Graduate Faculty Philosophy Journal 21 (2):195-216 (1999)

I borrow the notion of echo from Proust. Proust describes the last phase in the experience of a love that has died down in the following terms: “While the great tide of love has ebbed forever, yet, strolling through ourselves, we can still gather strange and charming sea shells and, lifting them to the ear, can hear, with a melancholy pleasure and without suffering, the mighty roar of the past.” Someone whom we have loved utterly but love no more is in the first place “worse than dead to us.” We revile or despise that person to such a degree that we become incapable of all judgment, as if the sea’s retreat could only leave behind a beach overcome by evil. But then there is this sea shell, this reminder of past evil that diminishes its initially insuperable force, ultimately making it bearable. And once all power of judgment has yielded to the pure remembrance of a past that no longer has any influence on us, we are ready to receive what Proust calls “the omnipotent virtue of justice”; we are ready to bring the one we loved before the law, to face the “final judgment.” It is a judgment that “we render calmly and with eyes full of tears.” The paradox is that this echo of evil derives its sweetness from the fact that it is dissociated from its source, since the shell is transportable, whereas the original evil was unbearable because it is associated with the person for whom there is nothing we have not suffered. We can truly measure up to the evil, and thereby recover our powers of judgment, at least one last time, only by hearkening to its echo.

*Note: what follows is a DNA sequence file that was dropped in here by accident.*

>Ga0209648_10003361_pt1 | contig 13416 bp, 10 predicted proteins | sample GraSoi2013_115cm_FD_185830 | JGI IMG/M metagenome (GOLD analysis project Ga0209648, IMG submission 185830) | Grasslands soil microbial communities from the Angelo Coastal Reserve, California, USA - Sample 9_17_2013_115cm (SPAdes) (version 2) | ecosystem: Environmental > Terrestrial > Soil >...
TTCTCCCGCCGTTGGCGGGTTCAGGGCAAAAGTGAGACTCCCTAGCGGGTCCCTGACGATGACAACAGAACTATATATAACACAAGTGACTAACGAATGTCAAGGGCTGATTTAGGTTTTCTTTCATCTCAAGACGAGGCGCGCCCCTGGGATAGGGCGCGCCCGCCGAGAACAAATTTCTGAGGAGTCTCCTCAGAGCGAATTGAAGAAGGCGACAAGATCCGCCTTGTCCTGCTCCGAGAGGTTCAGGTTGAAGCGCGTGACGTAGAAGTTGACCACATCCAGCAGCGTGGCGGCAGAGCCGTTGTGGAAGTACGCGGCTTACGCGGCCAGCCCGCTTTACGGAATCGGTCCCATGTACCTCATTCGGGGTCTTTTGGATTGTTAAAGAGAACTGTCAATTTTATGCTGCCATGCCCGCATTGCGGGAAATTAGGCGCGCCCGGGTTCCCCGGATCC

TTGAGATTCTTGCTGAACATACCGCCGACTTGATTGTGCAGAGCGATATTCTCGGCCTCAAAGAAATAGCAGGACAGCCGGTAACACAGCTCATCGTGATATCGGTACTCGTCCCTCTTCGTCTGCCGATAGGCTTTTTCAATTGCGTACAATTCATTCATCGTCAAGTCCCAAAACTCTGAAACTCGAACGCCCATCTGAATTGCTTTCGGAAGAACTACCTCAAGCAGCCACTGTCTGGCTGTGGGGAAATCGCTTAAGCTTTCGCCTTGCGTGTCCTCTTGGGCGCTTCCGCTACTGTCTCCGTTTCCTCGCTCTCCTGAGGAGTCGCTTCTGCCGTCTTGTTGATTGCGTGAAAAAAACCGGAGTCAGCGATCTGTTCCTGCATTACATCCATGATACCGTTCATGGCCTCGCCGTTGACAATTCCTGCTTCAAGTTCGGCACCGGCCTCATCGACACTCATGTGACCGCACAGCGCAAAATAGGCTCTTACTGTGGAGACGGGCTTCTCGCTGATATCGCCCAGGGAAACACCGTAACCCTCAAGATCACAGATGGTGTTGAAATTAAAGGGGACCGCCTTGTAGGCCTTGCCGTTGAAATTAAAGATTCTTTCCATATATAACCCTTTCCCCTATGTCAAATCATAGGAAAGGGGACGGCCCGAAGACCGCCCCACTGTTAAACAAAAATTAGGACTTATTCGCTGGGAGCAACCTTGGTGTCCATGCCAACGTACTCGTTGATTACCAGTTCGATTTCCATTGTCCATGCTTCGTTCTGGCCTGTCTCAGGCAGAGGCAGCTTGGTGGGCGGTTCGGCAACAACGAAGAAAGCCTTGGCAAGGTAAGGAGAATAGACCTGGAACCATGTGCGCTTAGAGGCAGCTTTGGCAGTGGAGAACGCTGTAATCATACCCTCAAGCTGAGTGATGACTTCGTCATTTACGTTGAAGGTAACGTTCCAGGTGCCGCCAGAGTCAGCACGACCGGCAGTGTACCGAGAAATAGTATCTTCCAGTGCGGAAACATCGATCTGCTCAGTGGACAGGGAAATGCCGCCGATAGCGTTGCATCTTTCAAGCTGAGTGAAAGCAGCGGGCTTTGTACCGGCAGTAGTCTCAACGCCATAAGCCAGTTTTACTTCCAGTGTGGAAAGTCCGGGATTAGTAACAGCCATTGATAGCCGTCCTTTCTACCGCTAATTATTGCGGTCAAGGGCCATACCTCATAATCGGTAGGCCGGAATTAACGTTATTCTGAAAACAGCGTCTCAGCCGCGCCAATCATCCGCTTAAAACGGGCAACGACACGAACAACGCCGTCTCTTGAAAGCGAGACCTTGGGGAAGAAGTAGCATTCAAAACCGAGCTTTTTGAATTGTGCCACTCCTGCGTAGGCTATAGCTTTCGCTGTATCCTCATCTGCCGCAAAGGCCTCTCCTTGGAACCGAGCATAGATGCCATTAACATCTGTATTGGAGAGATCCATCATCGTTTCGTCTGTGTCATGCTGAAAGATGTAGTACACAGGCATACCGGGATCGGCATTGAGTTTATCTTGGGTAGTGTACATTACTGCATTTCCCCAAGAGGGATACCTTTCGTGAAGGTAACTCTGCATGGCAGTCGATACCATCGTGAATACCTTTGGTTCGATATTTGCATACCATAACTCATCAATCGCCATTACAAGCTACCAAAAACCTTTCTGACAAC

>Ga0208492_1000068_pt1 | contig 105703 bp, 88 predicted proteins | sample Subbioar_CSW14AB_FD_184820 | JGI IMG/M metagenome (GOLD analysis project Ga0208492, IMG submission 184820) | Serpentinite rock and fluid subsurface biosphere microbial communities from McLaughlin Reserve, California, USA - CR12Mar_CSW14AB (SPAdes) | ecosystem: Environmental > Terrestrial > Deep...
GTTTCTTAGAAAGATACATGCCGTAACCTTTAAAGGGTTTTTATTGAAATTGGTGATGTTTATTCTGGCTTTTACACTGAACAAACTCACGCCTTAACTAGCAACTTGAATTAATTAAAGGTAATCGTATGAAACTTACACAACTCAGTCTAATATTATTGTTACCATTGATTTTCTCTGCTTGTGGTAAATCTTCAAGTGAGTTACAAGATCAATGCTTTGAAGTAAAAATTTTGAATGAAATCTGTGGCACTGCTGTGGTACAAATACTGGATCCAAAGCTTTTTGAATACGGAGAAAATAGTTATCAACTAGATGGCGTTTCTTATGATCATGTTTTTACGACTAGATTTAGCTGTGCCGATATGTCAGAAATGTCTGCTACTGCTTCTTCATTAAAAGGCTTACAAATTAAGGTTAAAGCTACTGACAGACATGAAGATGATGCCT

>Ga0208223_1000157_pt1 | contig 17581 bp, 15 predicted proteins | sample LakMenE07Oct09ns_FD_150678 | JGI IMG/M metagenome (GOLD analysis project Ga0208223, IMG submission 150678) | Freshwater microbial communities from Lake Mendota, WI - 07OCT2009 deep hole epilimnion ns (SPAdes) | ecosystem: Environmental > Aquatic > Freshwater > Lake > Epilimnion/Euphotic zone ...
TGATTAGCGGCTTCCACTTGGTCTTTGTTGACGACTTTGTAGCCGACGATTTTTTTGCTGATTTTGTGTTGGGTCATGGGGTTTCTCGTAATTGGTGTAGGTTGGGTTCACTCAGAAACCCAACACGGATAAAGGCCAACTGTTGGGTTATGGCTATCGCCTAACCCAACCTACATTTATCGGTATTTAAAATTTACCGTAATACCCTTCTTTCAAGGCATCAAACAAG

Keywords Contemporary Philosophy  Continental Philosophy  History of Philosophy
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ISBN(s) 0093-4240
DOI 10.5840/gfpj19992128
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